Below is a video of Vice Moderator Landon Whitsitt interviewing Professor Margaret Aymer. They are discussing “power and privilege and what we can do with it.”
Now to be honest perhaps Aymer and Whitsitt are not talking about living the Christian life. But I am. So the Christian life, is it about using our power and privilege whatever that might be?
Believers do have power and privilege but where do they reside. It isn’t the personal power and privilege of the Christian but belongs to Jesus Christ the Lord. The Christian's power, their only real power, comes from Jesus and his resurrection. By union with Christ the believer has life that is full, abundant and eternal. And not only is it the power of Jesus’ resurrection, but it is also the promise of Christ’s righteousness, and his suffering. Paul writes:
“But whatsoever things were gain to me, those things I have counted as loss for the sake of Christ. More than that, I count all things to be loss in view of the surpassing value of knowing Christ Jesus my Lord for whom I have suffered the loss of all things, and count them but rubbish so that I may gain Christ, and may be found in him, not having a righteousness of my own derived from the law , but that which is through faith in Christ, the righteousness which comes from God on the basis of faith, that I may know him and the power of his resurrection and the fellowship of his suffering being conformed to his death; in order that I may attain to the resurrection from the dead. (Phil. 3:7-11)"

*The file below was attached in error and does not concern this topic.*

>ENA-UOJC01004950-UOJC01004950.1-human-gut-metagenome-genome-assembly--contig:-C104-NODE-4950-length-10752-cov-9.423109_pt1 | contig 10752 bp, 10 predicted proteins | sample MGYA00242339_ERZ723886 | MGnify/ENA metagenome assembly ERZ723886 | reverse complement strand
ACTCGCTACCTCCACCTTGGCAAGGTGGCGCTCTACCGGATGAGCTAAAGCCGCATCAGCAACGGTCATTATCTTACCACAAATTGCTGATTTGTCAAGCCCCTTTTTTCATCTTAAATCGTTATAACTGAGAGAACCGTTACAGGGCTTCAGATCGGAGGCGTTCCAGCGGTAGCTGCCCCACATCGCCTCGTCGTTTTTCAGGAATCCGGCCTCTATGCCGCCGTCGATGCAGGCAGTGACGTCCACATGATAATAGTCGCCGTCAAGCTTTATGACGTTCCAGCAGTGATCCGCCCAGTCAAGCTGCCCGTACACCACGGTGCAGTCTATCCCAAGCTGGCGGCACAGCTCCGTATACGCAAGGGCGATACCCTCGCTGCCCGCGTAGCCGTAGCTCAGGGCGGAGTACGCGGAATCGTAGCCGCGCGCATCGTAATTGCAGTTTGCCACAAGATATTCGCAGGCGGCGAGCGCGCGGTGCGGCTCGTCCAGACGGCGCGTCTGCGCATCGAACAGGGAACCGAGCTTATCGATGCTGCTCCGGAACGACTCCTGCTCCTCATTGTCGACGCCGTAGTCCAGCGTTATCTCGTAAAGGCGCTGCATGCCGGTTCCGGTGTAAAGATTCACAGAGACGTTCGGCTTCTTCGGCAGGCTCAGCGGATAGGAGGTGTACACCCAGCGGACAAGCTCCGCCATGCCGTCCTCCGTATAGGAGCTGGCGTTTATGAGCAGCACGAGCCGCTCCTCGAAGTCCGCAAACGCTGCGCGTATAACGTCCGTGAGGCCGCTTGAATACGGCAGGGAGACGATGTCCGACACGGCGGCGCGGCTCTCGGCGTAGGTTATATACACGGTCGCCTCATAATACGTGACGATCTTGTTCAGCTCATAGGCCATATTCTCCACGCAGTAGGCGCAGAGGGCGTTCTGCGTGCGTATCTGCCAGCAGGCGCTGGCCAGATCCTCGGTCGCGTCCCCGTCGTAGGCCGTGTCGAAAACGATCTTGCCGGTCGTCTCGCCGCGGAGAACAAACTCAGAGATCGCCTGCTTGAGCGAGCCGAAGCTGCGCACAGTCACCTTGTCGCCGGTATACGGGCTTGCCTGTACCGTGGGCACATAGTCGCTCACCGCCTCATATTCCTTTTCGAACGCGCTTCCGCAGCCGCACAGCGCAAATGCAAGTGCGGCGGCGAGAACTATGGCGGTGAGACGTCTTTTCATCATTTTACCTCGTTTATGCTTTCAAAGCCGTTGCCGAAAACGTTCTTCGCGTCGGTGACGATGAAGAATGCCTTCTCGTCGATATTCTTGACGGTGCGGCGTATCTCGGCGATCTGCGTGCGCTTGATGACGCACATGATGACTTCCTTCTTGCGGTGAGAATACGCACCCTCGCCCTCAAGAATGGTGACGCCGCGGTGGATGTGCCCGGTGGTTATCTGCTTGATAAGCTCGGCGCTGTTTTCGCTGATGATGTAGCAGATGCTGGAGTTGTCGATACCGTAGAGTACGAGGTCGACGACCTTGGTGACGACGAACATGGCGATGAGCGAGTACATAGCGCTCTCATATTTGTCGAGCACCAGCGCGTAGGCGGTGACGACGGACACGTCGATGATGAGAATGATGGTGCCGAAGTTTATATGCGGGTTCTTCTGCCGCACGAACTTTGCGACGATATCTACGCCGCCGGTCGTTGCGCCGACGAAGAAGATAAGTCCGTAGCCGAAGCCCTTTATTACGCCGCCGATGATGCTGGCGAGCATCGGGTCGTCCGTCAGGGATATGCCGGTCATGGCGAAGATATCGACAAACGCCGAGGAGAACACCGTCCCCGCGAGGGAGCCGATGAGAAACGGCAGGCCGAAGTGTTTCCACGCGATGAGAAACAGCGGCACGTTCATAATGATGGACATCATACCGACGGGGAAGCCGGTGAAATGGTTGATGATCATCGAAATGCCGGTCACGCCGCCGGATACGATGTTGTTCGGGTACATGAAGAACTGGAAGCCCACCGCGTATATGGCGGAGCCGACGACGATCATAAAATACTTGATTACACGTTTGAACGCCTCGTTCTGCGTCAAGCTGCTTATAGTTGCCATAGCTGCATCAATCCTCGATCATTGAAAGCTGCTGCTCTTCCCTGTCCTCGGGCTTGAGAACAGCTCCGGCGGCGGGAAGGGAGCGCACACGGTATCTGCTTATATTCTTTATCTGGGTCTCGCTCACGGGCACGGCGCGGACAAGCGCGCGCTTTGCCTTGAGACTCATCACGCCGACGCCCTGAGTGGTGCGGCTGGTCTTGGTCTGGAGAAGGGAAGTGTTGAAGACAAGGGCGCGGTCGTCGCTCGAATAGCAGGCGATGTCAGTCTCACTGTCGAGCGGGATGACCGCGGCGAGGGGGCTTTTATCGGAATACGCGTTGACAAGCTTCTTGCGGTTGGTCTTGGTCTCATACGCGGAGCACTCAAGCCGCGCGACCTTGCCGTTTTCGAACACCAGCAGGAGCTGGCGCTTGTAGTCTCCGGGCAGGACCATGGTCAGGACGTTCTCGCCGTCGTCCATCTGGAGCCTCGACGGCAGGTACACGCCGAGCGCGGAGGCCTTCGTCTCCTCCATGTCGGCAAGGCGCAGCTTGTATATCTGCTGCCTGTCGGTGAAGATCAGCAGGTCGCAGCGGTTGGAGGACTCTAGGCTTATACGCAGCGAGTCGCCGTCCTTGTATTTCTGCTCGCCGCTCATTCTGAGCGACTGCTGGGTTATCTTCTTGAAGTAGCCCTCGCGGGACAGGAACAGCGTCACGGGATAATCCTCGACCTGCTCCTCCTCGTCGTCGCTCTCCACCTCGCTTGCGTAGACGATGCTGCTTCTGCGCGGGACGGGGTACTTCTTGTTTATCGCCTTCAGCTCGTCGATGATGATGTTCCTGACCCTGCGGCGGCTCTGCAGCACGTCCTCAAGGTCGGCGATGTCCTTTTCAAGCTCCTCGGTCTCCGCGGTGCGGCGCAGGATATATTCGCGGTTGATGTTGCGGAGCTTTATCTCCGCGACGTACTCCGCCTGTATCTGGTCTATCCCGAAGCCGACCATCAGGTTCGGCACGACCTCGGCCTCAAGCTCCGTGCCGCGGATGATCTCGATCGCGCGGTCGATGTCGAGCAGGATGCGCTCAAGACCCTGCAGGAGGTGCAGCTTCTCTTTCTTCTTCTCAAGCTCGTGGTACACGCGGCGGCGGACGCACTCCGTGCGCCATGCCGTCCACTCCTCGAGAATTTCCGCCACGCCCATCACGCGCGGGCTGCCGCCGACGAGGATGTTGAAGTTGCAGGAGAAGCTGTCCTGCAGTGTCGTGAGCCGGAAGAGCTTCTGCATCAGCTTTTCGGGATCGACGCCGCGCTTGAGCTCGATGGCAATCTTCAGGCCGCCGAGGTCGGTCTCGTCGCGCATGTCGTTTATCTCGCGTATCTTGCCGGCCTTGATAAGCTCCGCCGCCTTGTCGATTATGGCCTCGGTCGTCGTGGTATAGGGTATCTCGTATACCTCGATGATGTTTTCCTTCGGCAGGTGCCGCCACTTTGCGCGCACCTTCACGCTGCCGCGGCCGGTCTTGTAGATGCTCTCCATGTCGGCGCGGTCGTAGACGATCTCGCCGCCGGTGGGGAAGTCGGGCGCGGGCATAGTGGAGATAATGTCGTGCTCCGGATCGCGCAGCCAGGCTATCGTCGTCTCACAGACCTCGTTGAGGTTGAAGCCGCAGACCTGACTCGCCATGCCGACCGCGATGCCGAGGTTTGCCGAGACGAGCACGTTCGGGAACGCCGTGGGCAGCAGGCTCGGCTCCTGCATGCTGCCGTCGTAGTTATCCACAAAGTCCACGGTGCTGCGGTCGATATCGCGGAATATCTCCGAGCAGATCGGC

And privilege? It is not the privilege that race or nation, class or wealth, education and position offer. Those belong to the world and as Paul did, so the Christian must also count them as loss because of Christ. Instead is the wondrous privilege of knowing Jesus Christ. This involves everlasting life with Christ, As Ralph Martin puts it, “The person and work of Christ are inseparably joined. To gain him is to have him as one’s all-prevailing merit; and, in the classic words of Melanchthon, to know him in the intimacy of personal trust and surrender is to know his saving benefits.”
From this relationship which has nothing to do with personal power or privilege but with Christ’s great self-sacrifice the Christian walks in the good works that God has provided, never in contradiction to his word, always uplifting the person and work of Jesus Christ. The works, always in conformity to the work of the suffering and resurrected Christ, will be both comforting, redemptive and transformative.